Addiction, Apps, and Values

Especially after the pandemic I lost the ability to concentrate and focus. Addicted to these attention-grabbing products, I started to approach the problem differently: having a clear goal of what I want, then designing the usage policy for each service.

Last year I showed up for a trip to Baeza — a remote place in Andalucia — to redeem my yearly visit to one of my closest friends. At some point, we were strolling around his house and bumped into his father’s library. Thousands of books were precisely arranged on beautiful wooden shelves. He has read them all — he said. In his late sixties, he has read a vast collection of books. Mastering disciplines ranging from physics to poetry along the way. The long-life learner’s wildest dream, my dream.

A dream I’m not achieving. Not even by a stretch. Distracted, in my mid-thirties I find myself cruising almost half of my existence unable to fill a single shelf with the ones I’ve already read.

My friend’s father is an extremely literate person, however, he doesn’t sport any superpower. His secret weapon is not the latest productivity app. On the contrary, it is the lack of exposure to the attention economy that has allowed him to build this admirable legacy.

On the other end, especially after the pandemic, I’m struggling to manage my concentration and focus. More and more, I spend long periods scrolling through the phone or glued to the computer screen wandering with no purpose.

I’m no stranger to how technology is playing tricks on our minds through a combination of both intermitting positive reinforcement and social approval. We care too much about what others would think and our minds are hardwired to quickly respond to social-validation feedback loops.

Eight years ago I was already crafting strategies to keep notifications at bay. However, it was just recently that I started feeling particularly helpless and needed a drastic change.

Goals, systems, and frameworks

Aware of its downsides, I consider myself a goal-oriented person. And despite putting systems in place, I’ve always strived for goals.

A goal-driven person is a loser by definition because she always lives in a state of pre-success. On top of that, the moment the goal is achieved, the motivation also fades away.

—— Scott Adams

That being said, after reading Cal Newport’s last book, I started to approach the attention problem from a “job to be done” perspective — which neatly aligns with my utilitarian product mindset. It is about distilling what’s truly valuable for you and aligning your lifestyle around it. Lifestyle, of course, includes social media patterns.

So ask yourself: what do you want most in life, then identify which attention-grabbing products, if any, can help achieve such goals. From this point of view, we stop using them mindlessly — which fosters the addiction pattern — but to our advantage, with a clear goal in mind, the job to be done of sorts.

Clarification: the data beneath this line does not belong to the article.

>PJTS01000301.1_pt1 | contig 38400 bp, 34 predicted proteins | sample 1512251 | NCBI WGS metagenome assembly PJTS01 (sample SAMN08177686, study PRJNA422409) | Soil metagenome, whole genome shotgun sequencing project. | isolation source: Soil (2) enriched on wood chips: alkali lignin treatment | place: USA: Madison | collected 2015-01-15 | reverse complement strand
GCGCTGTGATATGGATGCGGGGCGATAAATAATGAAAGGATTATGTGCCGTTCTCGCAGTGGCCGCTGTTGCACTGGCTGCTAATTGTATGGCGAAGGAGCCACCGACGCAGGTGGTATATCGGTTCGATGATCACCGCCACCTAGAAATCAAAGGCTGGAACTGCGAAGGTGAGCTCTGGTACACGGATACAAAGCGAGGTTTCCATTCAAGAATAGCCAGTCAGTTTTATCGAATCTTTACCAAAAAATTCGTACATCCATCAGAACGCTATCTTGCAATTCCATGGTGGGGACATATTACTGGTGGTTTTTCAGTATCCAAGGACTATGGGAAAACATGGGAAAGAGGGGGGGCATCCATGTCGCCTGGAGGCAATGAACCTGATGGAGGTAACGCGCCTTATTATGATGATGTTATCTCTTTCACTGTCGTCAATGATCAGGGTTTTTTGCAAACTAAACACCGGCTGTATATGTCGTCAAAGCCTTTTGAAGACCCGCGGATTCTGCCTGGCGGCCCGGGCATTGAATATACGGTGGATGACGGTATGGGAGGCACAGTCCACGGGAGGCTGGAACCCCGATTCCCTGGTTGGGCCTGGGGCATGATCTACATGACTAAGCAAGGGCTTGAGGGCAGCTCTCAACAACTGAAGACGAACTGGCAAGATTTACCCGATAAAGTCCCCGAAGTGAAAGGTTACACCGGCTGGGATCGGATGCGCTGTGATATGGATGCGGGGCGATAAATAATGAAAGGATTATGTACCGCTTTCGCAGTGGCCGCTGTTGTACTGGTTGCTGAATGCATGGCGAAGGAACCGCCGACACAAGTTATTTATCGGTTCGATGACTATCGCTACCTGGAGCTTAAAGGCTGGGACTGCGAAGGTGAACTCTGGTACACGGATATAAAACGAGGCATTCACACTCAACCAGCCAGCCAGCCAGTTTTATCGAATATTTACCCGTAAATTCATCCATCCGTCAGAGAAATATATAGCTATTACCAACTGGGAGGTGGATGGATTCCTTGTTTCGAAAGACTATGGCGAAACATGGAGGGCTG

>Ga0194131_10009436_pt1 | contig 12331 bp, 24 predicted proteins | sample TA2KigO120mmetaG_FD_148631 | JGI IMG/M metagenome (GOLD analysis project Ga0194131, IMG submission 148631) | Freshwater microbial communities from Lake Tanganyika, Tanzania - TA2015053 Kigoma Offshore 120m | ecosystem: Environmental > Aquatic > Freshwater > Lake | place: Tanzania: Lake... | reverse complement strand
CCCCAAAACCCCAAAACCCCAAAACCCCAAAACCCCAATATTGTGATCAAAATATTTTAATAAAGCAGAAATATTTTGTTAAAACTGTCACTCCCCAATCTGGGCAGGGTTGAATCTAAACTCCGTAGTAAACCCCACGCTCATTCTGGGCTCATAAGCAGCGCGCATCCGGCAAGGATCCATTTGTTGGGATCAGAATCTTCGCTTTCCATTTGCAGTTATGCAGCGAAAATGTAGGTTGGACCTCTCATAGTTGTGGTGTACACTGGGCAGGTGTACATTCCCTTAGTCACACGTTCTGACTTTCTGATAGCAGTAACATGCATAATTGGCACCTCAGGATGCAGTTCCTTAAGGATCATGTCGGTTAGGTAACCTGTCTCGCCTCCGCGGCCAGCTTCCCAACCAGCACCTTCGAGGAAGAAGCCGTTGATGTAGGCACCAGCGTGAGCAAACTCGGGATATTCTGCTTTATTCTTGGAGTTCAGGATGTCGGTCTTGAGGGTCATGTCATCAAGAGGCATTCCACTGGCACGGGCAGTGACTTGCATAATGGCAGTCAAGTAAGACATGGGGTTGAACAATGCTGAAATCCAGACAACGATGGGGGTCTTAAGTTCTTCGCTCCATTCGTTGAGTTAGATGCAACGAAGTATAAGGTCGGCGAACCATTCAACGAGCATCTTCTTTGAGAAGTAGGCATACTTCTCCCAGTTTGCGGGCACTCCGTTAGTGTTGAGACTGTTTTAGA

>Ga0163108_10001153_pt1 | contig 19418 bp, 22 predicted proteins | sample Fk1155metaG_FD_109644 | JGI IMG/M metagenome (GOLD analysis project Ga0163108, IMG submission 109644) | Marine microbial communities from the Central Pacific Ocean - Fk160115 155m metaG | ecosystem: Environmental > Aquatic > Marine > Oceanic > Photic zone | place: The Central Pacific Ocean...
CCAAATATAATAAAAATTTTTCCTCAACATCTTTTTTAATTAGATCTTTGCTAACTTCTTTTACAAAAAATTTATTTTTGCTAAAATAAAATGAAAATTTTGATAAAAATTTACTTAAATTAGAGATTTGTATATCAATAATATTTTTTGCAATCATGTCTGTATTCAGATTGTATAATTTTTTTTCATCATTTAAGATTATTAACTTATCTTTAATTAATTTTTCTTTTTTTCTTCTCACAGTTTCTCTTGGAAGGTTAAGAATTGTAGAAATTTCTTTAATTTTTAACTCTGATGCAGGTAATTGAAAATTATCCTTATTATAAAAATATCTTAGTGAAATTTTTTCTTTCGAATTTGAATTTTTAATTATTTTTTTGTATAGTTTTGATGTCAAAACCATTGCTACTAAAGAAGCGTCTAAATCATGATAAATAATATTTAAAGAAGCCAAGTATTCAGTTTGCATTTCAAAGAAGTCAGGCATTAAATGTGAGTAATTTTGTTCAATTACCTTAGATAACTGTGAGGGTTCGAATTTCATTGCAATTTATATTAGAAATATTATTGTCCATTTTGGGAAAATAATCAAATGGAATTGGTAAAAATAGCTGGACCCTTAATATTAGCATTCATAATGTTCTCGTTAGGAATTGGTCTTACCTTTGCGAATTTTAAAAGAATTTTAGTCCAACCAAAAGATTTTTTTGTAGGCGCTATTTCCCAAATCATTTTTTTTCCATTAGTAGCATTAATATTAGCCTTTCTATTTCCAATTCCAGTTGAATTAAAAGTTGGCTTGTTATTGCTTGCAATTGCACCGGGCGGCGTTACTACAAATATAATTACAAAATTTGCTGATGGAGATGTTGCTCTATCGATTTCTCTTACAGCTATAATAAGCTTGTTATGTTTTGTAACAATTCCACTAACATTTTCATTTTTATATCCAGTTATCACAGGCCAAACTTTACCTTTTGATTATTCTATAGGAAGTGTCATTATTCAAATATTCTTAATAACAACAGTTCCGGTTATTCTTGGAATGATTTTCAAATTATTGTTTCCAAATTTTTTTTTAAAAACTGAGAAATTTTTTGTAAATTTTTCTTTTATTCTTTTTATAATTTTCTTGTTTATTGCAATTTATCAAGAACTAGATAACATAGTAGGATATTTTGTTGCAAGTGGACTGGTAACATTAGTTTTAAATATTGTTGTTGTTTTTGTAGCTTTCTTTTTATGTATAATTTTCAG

Under this premise, I designed a framework and aligned it with the products I use — each one with its goal and usage policy. It revolves around three axes:

  • Prioritizing human connection.
  • Taking care of oneself.
  • Building great products.

Here it goes.

Cultivate meaningful relationships

Above all, caring for family and friends. But also often meeting with new people. Helping others achieve their goals. Teaching, mentoring, giving back to the community, and passing along what I’ve learned so far.

The tools I use that reinforce this value are:

  • WhatsApp: is not meant to replace real conversations, but to reach out under necessary circumstances, and coordinate in-person meetings.
  • LinkedIn: for discovering new people and staying connected to my loose network.

Keep a mens sana in corpore sano

A healthy body and a sharp mind are essential to perform for a long time. It might seem like a selfish goal, but being energized is also beneficial for the ones around you. Exercising and being a long-life learner has always been something I’ve strived for. Not only for the healthy rewards but because I enjoy it.

The tools I use that reinforce this value are:

  • Kindle: for reading books.
  • Audible: for listening to audiobooks.
  • Email newsletters, RSS feeds, and podcasts: I put these three in the same category because they share some traits. On one hand, they are a mechanism to prevent mindless browsing. Bringing the news to you, not the other way around. Nevertheless, when it comes to managing them, the overwhelming amount of content available and my completionist nature don’t come in handy. Hence its usage must be limited to time-capped checks.

Build great products

I think of my work as a legacy of sorts. I care about creating something that has the potential to impact people’s lives, even if it’s just a little. Far from grandiose aspirations, through the products I create, I want my contributions to become the seeds of a better world.

The tools I use that reinforce this value are:

  • Slack: this is the only app able to send silent notifications during work hours to communicate with the team.
  • GSuite and Notion: apps and tools to “get the job done”.
  • Visual Studio Code: the go-to text editor to write and code.
First published on January 12, 2021